I started the morning with this chat about seeds with our flax seed dealer and Teri pointed out that these decisions and realities are worth sharing to our members. It's easy to forget the big picture in the day-to-day, but the reason we participate and invest in TapRoot is because business-as-usual can be pretty darn wacky and farms like TapRoot shine a light on paths to health and sustainability.
As I've mentioned, the office is busy at this time of year! Falicia and I are busy getting folks signed up for the new season of shares. This means lots of phone calls and emails and questions, as well as the occasional tour or in-person visit.
Though the registration process is fully automated online, the work is not done once someone signs up! Falicia then take the invoice and has to enter it into Quickbooks, our accounting program. This is a lot of work, as you can see from this photo of the stack (this was two weeks ago at least, and it has increased since then!
Another thing we have been busy with is ordering seeds. This is a long process, beginning with Jon and Josh discussing which varieties and how much of everything we are going to grow next year. In a lot of cases, we already have a good variety that we like, and so it's less work from year to year than it would seem. However, there are always some new crops to consider, some things that didn't work the previous year, and some suggestions from other TapRoot team members and CSA members. My job in this whole process is to pass along any CSA member comments (grow less fennel!), and keep track of what the guys decide on our spreadsheet.
Another part of the seed ordering is needed for our organic certification, and is called a "Seed Search". When we are ordering seeds, we have to make sure that we source organic seeds whenever possible. If organic seeds are not available for a particular variety that we want to grow, then we have to show that we looked to at least 3 other sources for the organic seed. There are only a few items this year that we have not been able to buy organic: Bolero Carrots is one (they are our storage carrot, and favoured by a lot of growers), Megaton Leeks (in our experience, the superior leek- big, meaty white clubs!), and Hakurei Turnip (we tried to order an organic replacement - Tokyo Market- to see if it would be acceptable to switch too and the seed was sold out.). Though we are not starting with organically grown seed, we will grow these crops within the same standards as the rest of our organic crops and that is still deemed acceptable within the certification. We look forward to the day when all the varieties we like are available organically!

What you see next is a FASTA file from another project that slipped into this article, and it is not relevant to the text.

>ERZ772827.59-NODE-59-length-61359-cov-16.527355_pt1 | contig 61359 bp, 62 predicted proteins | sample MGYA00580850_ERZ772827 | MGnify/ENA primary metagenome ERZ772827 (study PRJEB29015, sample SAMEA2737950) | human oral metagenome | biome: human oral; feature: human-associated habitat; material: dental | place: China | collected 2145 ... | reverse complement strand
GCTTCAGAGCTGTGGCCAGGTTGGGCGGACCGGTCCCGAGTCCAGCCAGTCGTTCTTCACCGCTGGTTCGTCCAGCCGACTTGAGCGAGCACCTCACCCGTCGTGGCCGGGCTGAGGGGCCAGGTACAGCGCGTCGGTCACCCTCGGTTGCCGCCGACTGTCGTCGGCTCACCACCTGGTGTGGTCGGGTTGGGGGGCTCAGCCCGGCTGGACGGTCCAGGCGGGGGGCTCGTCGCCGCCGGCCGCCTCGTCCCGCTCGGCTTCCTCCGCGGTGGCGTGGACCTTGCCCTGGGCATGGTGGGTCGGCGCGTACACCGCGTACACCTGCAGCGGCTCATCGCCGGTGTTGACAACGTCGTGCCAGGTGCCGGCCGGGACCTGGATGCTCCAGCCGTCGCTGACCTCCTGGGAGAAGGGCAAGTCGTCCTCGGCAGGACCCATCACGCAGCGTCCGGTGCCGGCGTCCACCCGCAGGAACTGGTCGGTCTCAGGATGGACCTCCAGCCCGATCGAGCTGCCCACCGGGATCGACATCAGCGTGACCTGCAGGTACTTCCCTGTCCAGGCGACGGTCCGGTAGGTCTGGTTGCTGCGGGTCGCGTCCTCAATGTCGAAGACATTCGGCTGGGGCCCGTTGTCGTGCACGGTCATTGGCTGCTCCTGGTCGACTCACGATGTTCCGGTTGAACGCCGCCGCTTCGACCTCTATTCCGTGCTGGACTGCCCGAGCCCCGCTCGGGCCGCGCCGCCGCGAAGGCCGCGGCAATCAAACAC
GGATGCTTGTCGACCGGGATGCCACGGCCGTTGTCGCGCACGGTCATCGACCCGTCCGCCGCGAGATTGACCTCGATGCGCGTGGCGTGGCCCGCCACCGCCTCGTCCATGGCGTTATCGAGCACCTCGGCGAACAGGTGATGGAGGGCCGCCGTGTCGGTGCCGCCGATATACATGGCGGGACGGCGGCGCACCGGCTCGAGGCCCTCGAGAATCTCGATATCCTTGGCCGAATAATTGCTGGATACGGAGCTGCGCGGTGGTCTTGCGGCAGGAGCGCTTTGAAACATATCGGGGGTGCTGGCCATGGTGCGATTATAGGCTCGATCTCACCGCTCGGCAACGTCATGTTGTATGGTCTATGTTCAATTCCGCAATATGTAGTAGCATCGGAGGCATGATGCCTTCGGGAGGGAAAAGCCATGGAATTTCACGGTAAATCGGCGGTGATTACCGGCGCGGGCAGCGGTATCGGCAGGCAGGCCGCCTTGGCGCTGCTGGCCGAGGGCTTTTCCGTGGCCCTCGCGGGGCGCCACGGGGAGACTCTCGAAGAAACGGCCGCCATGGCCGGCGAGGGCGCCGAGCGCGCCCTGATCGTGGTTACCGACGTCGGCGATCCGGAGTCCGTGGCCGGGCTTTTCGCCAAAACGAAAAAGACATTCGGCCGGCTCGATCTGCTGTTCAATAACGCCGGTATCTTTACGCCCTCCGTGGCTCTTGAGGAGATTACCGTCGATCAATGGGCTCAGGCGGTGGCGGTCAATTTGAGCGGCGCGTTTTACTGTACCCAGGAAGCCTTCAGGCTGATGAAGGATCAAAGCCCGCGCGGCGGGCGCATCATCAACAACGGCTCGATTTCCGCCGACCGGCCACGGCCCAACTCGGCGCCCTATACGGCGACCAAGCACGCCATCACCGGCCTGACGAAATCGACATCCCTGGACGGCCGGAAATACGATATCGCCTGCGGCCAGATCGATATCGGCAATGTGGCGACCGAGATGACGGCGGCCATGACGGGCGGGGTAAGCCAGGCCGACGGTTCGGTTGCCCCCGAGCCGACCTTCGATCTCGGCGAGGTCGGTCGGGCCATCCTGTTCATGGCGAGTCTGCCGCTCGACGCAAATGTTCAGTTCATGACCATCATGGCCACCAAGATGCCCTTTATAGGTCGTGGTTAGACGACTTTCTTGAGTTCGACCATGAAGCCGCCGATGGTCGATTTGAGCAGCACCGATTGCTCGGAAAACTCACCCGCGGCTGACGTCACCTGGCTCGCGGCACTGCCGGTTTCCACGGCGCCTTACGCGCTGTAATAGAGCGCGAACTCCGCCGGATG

The photo is Josh and Jon this morning discussing the purchase of some growing tools we use, like row cover and black plastic mulch.
Once the seed order and the seed search is done, then I call all the companies and order the seeds we have selected. Unfortunately it is not always so black and white - occasionally companies run out of seed or it is back ordered, and there's no telling what may be short from year to year. This year we had a bit of a panic when we heard that kale seed was hard to come by. We ended up being able to source it through Vesey's, which is based out of PEI. Vesey's had people calling looking for kale seed from all over North America, but they made sure we got our requirement first as we are a local client. We returned the favour and tried to order as much of our seed as possible through them this year (also to avoid the poor exchange rate, making american companies seeds more expensive for us this season). So, you can see there is some degree of community in everything that we do!